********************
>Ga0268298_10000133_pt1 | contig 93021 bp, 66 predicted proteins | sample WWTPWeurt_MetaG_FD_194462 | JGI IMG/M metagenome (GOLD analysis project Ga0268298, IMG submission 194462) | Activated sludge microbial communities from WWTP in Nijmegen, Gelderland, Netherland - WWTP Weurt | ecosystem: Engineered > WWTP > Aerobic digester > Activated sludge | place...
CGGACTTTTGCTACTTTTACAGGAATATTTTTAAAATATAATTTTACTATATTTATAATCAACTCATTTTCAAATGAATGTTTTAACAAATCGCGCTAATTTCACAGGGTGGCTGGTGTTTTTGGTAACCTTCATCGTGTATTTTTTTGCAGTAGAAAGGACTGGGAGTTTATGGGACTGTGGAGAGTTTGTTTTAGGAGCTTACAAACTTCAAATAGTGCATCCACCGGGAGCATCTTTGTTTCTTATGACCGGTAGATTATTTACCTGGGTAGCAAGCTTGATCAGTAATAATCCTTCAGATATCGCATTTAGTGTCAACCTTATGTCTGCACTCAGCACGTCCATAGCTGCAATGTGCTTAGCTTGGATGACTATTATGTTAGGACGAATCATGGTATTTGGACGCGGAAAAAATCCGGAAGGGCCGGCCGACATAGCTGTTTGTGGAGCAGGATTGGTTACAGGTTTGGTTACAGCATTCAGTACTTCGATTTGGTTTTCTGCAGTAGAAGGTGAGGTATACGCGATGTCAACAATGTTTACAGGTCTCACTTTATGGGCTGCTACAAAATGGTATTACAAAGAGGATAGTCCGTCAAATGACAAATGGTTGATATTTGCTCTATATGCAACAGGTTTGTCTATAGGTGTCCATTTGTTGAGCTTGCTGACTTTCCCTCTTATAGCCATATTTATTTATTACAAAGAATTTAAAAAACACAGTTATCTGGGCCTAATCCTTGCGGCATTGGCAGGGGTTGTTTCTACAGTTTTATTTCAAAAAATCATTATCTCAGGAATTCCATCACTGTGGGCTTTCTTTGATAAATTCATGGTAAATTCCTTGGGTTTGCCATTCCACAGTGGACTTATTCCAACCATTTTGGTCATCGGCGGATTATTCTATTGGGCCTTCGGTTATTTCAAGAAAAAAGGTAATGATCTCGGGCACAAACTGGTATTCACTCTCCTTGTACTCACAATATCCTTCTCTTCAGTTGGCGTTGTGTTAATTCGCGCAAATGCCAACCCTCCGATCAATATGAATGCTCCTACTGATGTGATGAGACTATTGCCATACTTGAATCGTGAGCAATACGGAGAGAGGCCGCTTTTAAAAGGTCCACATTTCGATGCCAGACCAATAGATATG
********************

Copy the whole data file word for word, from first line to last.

>Ga0268298_10000133_pt1 | contig 93021 bp, 66 predicted proteins | sample WWTPWeurt_MetaG_FD_194462 | JGI IMG/M metagenome (GOLD analysis project Ga0268298, IMG submission 194462) | Activated sludge microbial communities from WWTP in Nijmegen, Gelderland, Netherland - WWTP Weurt | ecosystem: Engineered > WWTP > Aerobic digester > Activated sludge | place...
CGGACTTTTGCTACTTTTACAGGAATATTTTTAAAATATAATTTTACTATATTTATAATCAACTCATTTTCAAATGAATGTTTTAACAAATCGCGCTAATTTCACAGGGTGGCTGGTGTTTTTGGTAACCTTCATCGTGTATTTTTTTGCAGTAGAAAGGACTGGGAGTTTATGGGACTGTGGAGAGTTTGTTTTAGGAGCTTACAAACTTCAAATAGTGCATCCACCGGGAGCATCTTTGTTTCTTATGACCGGTAGATTATTTACCTGGGTAGCAAGCTTGATCAGTAATAATCCTTCAGATATCGCATTTAGTGTCAACCTTATGTCTGCACTCAGCACGTCCATAGCTGCAATGTGCTTAGCTTGGATGACTATTATGTTAGGACGAATCATGGTATTTGGACGCGGAAAAAATCCGGAAGGGCCGGCCGACATAGCTGTTTGTGGAGCAGGATTGGTTACAGGTTTGGTTACAGCATTCAGTACTTCGATTTGGTTTTCTGCAGTAGAAGGTGAGGTATACGCGATGTCAACAATGTTTACAGGTCTCACTTTATGGGCTGCTACAAAATGGTATTACAAAGAGGATAGTCCGTCAAATGACAAATGGTTGATATTTGCTCTATATGCAACAGGTTTGTCTATAGGTGTCCATTTGTTGAGCTTGCTGACTTTCCCTCTTATAGCCATATTTATTTATTACAAAGAATTTAAAAAACACAGTTATCTGGGCCTAATCCTTGCGGCATTGGCAGGGGTTGTTTCTACAGTTTTATTTCAAAAAATCATTATCTCAGGAATTCCATCACTGTGGGCTTTCTTTGATAAATTCATGGTAAATTCCTTGGGTTTGCCATTCCACAGTGGACTTATTCCAACCATTTTGGTCATCGGCGGATTATTCTATTGGGCCTTCGGTTATTTCAAGAAAAAAGGTAATGATCTCGGGCACAAACTGGTATTCACTCTCCTTGTACTCACAATATCCTTCTCTTCAGTTGGCGTTGTGTTAATTCGCGCAAATGCCAACCCTCCGATCAATATGAATGCTCCTACTGATGTGATGAGACTATTGCCATACTTGAATCGTGAGCAATACGGAGAGAGGCCGCTTTTAAAAGGTCCACATTTCGATGCCAGACCAATAGATATG